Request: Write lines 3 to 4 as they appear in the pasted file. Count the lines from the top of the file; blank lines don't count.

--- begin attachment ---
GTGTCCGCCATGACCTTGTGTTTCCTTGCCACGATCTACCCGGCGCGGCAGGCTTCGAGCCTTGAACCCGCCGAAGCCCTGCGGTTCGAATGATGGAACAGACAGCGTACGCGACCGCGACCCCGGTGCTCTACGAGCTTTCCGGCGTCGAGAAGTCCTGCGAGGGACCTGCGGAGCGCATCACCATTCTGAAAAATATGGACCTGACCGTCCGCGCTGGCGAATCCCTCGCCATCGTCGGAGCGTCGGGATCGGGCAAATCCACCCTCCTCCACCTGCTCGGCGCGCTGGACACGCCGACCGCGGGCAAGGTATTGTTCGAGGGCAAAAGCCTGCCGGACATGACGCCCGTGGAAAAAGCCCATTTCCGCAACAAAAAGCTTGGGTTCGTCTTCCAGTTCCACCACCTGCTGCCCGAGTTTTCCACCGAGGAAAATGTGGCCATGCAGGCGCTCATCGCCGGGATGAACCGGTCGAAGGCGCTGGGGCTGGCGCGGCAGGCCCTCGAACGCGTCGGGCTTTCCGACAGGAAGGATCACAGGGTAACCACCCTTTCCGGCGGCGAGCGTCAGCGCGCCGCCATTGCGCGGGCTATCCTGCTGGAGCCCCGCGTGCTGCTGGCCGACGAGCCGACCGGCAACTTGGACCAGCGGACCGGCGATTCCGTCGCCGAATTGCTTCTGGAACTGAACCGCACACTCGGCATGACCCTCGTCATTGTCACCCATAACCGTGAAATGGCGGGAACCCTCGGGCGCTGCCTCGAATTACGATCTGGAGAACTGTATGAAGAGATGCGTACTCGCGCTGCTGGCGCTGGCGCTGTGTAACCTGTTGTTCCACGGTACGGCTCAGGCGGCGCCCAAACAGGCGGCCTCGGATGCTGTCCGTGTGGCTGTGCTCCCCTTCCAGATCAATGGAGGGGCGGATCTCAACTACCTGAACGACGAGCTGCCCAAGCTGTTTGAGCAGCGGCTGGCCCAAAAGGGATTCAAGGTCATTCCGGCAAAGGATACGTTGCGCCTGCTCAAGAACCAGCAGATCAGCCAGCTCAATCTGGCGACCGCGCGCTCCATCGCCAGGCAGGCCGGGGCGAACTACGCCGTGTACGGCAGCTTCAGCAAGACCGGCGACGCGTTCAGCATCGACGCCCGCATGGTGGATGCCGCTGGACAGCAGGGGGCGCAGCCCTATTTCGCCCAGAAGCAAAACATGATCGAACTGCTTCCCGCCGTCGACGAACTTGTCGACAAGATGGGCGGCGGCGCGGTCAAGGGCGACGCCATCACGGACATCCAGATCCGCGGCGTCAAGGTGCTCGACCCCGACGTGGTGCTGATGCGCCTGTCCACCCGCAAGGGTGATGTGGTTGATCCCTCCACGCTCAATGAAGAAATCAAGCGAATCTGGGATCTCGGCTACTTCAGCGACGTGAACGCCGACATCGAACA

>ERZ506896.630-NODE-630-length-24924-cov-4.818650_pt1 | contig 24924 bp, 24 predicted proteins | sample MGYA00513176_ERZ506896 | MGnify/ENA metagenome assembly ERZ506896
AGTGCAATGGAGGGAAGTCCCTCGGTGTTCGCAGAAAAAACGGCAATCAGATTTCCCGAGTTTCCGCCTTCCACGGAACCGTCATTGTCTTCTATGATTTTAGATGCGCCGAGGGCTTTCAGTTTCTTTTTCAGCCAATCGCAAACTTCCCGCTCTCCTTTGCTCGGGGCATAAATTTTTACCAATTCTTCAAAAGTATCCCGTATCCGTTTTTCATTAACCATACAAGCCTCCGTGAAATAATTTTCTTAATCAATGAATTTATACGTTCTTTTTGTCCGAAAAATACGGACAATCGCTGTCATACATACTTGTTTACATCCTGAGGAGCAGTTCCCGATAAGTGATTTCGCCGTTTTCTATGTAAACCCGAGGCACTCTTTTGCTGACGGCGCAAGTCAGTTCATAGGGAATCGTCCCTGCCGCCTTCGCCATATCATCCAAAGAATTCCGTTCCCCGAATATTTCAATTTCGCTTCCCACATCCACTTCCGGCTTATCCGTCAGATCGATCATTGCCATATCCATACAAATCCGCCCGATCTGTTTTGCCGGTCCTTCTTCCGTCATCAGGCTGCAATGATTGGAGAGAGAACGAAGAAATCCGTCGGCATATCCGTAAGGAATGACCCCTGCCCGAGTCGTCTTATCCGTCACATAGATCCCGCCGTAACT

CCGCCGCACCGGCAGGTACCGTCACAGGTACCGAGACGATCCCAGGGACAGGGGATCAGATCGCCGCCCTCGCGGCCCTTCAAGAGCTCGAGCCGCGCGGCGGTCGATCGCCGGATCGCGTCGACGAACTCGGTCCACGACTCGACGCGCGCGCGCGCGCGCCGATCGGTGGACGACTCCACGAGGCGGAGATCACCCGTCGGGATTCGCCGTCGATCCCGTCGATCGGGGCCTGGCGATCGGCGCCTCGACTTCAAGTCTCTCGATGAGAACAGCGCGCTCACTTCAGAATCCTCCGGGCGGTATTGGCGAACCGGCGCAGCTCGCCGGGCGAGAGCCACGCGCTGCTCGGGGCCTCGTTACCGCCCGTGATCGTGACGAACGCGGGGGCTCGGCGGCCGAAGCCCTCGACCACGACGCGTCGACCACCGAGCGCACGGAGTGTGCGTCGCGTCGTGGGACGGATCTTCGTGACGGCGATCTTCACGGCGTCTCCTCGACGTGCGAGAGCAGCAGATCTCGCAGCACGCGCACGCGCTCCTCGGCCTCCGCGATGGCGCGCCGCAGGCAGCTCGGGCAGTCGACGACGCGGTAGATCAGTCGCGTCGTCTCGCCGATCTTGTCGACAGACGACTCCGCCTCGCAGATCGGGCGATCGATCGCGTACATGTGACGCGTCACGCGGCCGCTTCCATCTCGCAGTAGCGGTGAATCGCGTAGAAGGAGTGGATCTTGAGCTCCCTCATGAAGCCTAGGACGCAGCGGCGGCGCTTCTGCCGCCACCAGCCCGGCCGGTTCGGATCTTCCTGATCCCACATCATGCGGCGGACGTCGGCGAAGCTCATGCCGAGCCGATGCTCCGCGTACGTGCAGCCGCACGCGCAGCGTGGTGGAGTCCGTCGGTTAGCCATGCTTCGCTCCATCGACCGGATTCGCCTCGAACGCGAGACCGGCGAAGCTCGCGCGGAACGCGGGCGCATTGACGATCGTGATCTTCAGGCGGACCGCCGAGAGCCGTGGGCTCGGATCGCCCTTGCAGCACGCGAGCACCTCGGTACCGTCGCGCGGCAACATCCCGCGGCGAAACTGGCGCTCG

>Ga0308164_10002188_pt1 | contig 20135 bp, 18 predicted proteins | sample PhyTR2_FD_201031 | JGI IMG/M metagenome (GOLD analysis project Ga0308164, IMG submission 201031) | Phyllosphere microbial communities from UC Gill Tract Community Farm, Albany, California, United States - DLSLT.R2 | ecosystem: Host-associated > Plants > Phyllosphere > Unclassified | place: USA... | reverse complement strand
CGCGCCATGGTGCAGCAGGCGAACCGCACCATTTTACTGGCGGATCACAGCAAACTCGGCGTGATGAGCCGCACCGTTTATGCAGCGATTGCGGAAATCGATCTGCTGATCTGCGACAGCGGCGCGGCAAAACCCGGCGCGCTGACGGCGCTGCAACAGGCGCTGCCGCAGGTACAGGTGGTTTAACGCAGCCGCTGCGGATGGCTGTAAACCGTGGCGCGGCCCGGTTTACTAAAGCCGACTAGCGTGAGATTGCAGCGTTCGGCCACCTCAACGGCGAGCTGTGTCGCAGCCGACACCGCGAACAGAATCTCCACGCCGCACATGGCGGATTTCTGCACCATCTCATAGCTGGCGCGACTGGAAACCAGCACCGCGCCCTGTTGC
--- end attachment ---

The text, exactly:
AGTGCAATGGAGGGAAGTCCCTCGGTGTTCGCAGAAAAAACGGCAATCAGATTTCCCGAGTTTCCGCCTTCCACGGAACCGTCATTGTCTTCTATGATTTTAGATGCGCCGAGGGCTTTCAGTTTCTTTTTCAGCCAATCGCAAACTTCCCGCTCTCCTTTGCTCGGGGCATAAATTTTTACCAATTCTTCAAAAGTATCCCGTATCCGTTTTTCATTAACCATACAAGCCTCCGTGAAATAATTTTCTTAATCAATGAATTTATACGTTCTTTTTGTCCGAAAAATACGGACAATCGCTGTCATACATACTTGTTTACATCCTGAGGAGCAGTTCCCGATAAGTGATTTCGCCGTTTTCTATGTAAACCCGAGGCACTCTTTTGCTGACGGCGCAAGTCAGTTCATAGGGAATCGTCCCTGCCGCCTTCGCCATATCATCCAAAGAATTCCGTTCCCCGAATATTTCAATTTCGCTTCCCACATCCACTTCCGGCTTATCCGTCAGATCGATCATTGCCATATCCATACAAATCCGCCCGATCTGTTTTGCCGGTCCTTCTTCCGTCATCAGGCTGCAATGATTGGAGAGAGAACGAAGAAATCCGTCGGCATATCCGTAAGGAATGACCCCTGCCCGAGTCGTCTTATCCGTCACATAGATCCCGCCGTAACT

CCGCCGCACCGGCAGGTACCGTCACAGGTACCGAGACGATCCCAGGGACAGGGGATCAGATCGCCGCCCTCGCGGCCCTTCAAGAGCTCGAGCCGCGCGGCGGTCGATCGCCGGATCGCGTCGACGAACTCGGTCCACGACTCGACGCGCGCGCGCGCGCGCCGATCGGTGGACGACTCCACGAGGCGGAGATCACCCGTCGGGATTCGCCGTCGATCCCGTCGATCGGGGCCTGGCGATCGGCGCCTCGACTTCAAGTCTCTCGATGAGAACAGCGCGCTCACTTCAGAATCCTCCGGGCGGTATTGGCGAACCGGCGCAGCTCGCCGGGCGAGAGCCACGCGCTGCTCGGGGCCTCGTTACCGCCCGTGATCGTGACGAACGCGGGGGCTCGGCGGCCGAAGCCCTCGACCACGACGCGTCGACCACCGAGCGCACGGAGTGTGCGTCGCGTCGTGGGACGGATCTTCGTGACGGCGATCTTCACGGCGTCTCCTCGACGTGCGAGAGCAGCAGATCTCGCAGCACGCGCACGCGCTCCTCGGCCTCCGCGATGGCGCGCCGCAGGCAGCTCGGGCAGTCGACGACGCGGTAGATCAGTCGCGTCGTCTCGCCGATCTTGTCGACAGACGACTCCGCCTCGCAGATCGGGCGATCGATCGCGTACATGTGACGCGTCACGCGGCCGCTTCCATCTCGCAGTAGCGGTGAATCGCGTAGAAGGAGTGGATCTTGAGCTCCCTCATGAAGCCTAGGACGCAGCGGCGGCGCTTCTGCCGCCACCAGCCCGGCCGGTTCGGATCTTCCTGATCCCACATCATGCGGCGGACGTCGGCGAAGCTCATGCCGAGCCGATGCTCCGCGTACGTGCAGCCGCACGCGCAGCGTGGTGGAGTCCGTCGGTTAGCCATGCTTCGCTCCATCGACCGGATTCGCCTCGAACGCGAGACCGGCGAAGCTCGCGCGGAACGCGGGCGCATTGACGATCGTGATCTTCAGGCGGACCGCCGAGAGCCGTGGGCTCGGATCGCCCTTGCAGCACGCGAGCACCTCGGTACCGTCGCGCGGCAACATCCCGCGGCGAAACTGGCGCTCG